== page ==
Value Judgements: Viewing the Premium’s Performance Through History’s Lens

Investing in an Uncertain World

There’s a misconception in the markets: value stocks have lost their vigor. Value stocks have underperformed growth stocks over the past decade. In the US, the annualized compound return has been 12.9% for value stocks, or those trading at a low price relative to their book value. That contrasts with 16.3% annualized compound return for growth stocks, or those with a high relative price.

Value underperforming growth by 3.4% a year over a decade is disappointing. But one question investors might ask themselves is, how do the returns for value and growth stocks over the past decade compare with their long-term averages?

Looking at returns for the US value and growth indices separately, we see growth’s annualized compound return of 16.3% over the 10-year period ending June 2019 was much higher than its return since July 1926, at 9.7%. On the other hand, value performance over the past decade has been more or less in line with its historical average: 12.9% vs. 12.7%. Value has performed similarly to how it has historically behaved. It is growth stocks that have had very good recent returns relative to the long-term history. Investors maintaining an emphasis on growth stocks may be hoping this departure from the trend will endure, despite the historical long-term averages.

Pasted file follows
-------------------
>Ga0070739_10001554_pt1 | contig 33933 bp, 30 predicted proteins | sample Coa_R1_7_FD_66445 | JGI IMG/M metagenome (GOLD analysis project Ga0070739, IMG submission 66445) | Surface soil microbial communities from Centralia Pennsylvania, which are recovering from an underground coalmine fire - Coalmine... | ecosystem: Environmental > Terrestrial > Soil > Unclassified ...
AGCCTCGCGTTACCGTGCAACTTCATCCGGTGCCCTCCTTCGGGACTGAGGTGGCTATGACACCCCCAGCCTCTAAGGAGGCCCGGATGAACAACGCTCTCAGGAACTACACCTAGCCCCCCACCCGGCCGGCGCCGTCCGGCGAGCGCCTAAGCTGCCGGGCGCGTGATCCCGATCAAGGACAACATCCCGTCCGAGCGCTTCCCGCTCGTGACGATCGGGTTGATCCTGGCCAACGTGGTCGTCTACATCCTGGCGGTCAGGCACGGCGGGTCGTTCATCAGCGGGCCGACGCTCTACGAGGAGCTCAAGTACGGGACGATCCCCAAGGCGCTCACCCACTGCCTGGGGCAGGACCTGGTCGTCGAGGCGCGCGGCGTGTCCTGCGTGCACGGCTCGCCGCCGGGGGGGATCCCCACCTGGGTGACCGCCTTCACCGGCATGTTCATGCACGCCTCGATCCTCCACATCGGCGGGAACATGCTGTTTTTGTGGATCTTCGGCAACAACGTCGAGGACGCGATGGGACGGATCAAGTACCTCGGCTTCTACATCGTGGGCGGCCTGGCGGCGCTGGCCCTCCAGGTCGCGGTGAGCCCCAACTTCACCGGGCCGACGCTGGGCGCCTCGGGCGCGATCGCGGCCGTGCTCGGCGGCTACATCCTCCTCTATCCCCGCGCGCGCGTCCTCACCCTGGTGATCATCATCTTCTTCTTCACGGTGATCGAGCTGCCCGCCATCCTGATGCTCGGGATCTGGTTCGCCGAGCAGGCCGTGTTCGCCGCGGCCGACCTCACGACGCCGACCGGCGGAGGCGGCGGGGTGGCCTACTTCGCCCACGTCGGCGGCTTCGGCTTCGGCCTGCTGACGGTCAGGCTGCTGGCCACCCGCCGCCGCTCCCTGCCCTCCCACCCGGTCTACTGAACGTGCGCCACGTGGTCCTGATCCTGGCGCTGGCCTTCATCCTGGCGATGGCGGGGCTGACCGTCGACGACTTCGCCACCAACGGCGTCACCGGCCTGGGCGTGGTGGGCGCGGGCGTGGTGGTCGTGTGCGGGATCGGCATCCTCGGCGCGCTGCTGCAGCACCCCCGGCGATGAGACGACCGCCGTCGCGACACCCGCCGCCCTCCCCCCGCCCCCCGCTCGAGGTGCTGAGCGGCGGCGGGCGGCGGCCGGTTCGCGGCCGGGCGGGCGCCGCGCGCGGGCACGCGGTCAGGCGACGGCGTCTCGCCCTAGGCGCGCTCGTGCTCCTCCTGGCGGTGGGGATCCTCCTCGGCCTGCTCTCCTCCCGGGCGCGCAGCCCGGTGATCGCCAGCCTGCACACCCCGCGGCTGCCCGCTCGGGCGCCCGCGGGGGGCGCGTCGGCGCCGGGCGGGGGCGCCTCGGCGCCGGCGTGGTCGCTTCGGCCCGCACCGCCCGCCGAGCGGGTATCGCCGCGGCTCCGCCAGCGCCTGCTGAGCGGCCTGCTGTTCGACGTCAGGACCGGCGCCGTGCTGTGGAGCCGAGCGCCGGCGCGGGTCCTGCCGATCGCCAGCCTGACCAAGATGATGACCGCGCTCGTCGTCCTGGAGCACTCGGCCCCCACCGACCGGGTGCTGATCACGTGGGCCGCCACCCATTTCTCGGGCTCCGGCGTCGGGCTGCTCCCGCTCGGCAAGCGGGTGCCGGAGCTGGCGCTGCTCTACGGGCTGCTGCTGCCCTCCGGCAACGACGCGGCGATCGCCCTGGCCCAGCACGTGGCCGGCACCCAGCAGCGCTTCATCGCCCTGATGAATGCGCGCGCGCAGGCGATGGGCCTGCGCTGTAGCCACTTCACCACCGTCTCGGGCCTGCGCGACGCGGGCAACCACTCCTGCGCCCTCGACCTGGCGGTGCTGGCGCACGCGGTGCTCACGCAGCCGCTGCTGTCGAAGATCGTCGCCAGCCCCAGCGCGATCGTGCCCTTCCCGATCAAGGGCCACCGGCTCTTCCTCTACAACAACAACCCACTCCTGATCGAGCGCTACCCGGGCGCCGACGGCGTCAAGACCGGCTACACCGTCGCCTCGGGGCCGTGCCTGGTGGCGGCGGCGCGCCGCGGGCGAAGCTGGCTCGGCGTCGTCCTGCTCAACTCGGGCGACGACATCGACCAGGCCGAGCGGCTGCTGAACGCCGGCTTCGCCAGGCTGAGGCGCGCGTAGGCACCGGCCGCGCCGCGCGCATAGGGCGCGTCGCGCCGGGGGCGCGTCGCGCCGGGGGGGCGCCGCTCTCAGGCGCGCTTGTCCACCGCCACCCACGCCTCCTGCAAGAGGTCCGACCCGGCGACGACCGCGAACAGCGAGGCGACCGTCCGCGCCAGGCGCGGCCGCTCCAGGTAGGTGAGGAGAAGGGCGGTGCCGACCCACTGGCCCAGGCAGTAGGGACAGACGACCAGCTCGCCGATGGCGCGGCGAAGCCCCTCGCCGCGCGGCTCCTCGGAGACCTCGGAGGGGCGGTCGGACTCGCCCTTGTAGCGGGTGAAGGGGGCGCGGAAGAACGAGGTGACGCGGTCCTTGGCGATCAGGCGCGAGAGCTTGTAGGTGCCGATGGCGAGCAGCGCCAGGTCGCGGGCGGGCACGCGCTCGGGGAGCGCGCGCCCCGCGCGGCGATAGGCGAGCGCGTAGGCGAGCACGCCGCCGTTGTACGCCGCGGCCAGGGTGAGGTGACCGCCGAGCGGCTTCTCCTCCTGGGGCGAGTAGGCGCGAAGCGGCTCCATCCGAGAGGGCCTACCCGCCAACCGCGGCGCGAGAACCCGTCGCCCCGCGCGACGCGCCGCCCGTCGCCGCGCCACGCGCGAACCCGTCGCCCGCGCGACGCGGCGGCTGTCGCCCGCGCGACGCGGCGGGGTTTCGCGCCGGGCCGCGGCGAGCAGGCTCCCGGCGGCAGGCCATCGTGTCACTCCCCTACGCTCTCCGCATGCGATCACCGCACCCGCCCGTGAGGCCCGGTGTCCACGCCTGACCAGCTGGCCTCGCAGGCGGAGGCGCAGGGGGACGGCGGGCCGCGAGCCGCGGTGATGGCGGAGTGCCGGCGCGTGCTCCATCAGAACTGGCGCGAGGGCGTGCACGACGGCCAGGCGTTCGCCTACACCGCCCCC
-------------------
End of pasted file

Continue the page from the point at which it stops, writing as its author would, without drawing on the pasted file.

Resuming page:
performance of US value and US growth stocks

A Quick Comeback

While stock returns are unpredictable, there is precedent for the value premium turning around quickly after periods of sustained underperformance. For example, some of the weakest periods for value stocks when compared to growth stocks have been followed by some of the strongest. On March 31, 2000, growth stocks had outperformed value stocks in the US in every 1 to 15-year period. As of March 31, 2001—one year later—value stocks regained the advantage over every one of those periods.

The theoretical support for value investing is longstanding—paying a lower price means a higher expected return. However, realized returns are volatile. A 10-year negative premium, while not expected, is not unusual. But history also tells us that changing course after a disappointing spell for known premiums can lead to missed opportunities. When those drivers of outperformance have turned around in the past, steadfast investors have been rewarded. A key to successful long-term investing is sticking with your approach, even through difficult periods, so that you are there for the good times too